Question: How are cancer and obesity related?

Dr. Lise Alschuler: One of the connection points is through insulin resistance. In addition to the excessive circulating glucose in a state of insulin resistance, there is also excessive insulin in the blood. Cancer cells have defects in how they make energy and are, therefore, very hungry for fuel. In order to capture as much glucose as possible, they cover their cell surfaces with insulin receptors given that insulin is necessary to admit glucose into the cell. Thus, in a state of insulin resistance, the excess circulating insulin extensively binds to the insulin receptors on malignant cells. When insulin binds to these receptors, in addition to bringing glucose into the cell, a message to divide is sent from the insulin receptor to the cell's nucleus. In this way, insulin acts as a growth factor for cancer. Thus, insulin resistance, often seen in people with excessive body fat, may be the link between obesity and cancer. Obesity is now considered responsible for one in five new diagnoses of cancer.


Question: How do we know what our healthy weight is?

Dr. Lise Alschuler: There are a variety of ways to assess this. The most common method is to calculate Body Mass Index (BMI) which can be done with one's weight and height. There are many BMI calculators available online. More accurate assessment by trained practitioners will use various instruments to noninvasively determine one's percentage body fat.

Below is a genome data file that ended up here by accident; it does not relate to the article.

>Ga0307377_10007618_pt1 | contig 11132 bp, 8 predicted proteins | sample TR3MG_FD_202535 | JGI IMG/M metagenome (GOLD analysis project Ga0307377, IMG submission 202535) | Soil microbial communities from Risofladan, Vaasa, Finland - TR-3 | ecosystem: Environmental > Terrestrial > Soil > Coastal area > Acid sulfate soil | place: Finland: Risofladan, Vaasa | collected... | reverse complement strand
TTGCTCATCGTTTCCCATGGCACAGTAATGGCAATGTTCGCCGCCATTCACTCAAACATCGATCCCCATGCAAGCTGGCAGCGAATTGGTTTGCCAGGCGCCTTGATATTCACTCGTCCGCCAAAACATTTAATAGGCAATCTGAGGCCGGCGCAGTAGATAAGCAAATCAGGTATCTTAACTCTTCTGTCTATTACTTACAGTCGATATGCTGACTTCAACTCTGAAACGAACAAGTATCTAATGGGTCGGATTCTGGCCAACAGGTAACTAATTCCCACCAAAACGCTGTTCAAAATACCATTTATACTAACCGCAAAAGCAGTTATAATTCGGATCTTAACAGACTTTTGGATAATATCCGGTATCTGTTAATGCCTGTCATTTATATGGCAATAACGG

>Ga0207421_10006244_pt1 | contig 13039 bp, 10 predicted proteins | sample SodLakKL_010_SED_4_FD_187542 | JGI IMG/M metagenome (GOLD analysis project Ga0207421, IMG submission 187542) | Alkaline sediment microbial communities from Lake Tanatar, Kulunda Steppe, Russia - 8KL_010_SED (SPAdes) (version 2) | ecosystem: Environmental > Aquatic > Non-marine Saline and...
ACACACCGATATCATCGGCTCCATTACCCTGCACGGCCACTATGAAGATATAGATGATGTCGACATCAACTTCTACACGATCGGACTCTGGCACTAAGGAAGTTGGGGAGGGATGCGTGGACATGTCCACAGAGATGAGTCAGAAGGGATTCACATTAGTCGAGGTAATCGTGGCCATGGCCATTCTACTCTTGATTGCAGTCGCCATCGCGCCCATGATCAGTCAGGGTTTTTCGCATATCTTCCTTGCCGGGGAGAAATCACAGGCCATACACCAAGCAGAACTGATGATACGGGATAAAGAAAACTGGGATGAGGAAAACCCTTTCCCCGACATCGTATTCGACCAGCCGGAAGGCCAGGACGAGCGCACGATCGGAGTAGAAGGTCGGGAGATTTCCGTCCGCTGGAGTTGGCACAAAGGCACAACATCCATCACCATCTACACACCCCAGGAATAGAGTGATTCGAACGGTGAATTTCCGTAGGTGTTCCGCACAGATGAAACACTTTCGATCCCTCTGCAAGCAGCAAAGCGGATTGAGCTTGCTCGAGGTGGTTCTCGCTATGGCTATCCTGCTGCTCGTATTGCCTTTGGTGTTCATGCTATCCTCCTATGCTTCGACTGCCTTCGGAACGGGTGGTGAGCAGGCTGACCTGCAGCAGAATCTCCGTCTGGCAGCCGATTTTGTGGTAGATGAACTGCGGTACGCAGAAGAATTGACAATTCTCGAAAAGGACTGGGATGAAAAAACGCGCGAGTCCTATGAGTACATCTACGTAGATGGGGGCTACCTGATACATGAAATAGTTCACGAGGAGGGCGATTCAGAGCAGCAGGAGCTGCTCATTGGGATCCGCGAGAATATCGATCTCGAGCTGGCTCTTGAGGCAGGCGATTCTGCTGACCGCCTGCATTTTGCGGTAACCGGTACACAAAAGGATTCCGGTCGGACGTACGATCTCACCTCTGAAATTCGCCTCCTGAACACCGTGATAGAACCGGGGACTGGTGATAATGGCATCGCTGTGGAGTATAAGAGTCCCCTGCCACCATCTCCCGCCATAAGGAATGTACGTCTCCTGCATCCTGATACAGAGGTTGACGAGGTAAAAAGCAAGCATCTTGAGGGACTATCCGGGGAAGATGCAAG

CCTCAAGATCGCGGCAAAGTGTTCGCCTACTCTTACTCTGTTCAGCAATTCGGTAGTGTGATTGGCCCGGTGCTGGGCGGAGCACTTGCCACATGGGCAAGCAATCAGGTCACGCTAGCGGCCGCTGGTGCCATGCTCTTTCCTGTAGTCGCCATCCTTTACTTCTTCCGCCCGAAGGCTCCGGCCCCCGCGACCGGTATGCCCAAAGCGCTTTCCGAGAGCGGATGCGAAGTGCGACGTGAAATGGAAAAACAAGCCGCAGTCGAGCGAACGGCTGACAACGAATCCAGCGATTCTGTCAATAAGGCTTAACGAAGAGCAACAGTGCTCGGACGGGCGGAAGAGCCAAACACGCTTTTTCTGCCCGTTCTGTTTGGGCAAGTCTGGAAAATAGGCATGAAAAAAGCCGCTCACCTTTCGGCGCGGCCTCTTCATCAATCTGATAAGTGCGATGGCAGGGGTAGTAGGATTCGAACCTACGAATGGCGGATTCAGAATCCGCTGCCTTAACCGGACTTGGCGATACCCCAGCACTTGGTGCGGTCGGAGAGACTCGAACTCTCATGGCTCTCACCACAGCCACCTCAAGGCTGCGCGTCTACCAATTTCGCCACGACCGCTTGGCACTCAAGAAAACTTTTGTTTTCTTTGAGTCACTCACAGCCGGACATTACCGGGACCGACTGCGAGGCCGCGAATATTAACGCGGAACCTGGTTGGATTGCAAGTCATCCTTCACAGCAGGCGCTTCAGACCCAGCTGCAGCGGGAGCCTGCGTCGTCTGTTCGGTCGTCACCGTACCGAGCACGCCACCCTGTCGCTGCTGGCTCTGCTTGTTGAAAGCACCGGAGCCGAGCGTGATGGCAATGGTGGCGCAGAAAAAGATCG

Question: As a breast cancer survivor, can you share your holistic health tips?

Dr. Lise Alschuler: As a breast cancer survivor, my entire perspective on life has shifted. Facing a life-threatening disease was, for me, a clarifying moment. Since my diagnosis, I live my life with much greater reverence. I value each day, even each breath, as a remarkable gift. I value others and strive to be of service, to enjoy life and to be mindful of my decisions. Of course, I also continue to practice a healthy lifestyle so that I can be, not just a survivor, but a thriver.


Question: How important is exercise to maintaining a healthy weight?

Dr. Lise Alschuler: Exercise is critical to healthy weight maintenance. Our bodies are meant to move. At minimum, 30 minutes of moderately intense exercise daily (equivalent to brisk walking) at least 5 days per week is associated with a significant reduction in premature death from any cause and death from many cancers. And, it is important to continually build our fitness. Exercise should always be fun, but never easy. As important as regular exercise is the need to avoid being sedentary. That means that we must interrupt prolonged periods of inactivity (usually sitting) by bouts of activity. I suggest at least 2 minutes of continuous activity that involves our big muscles (legs, stomach or back) at least every 90 minutes.


Question: Is diet more important than exercise for weight?

Dr. Lise Alschuler: Diet is critical to health weight, but so is exercise. I think that it is difficult to maintain health – and a healthy weight - with diet or exercise alone. The combination is where the magic is.


Interview by Brooke Hunter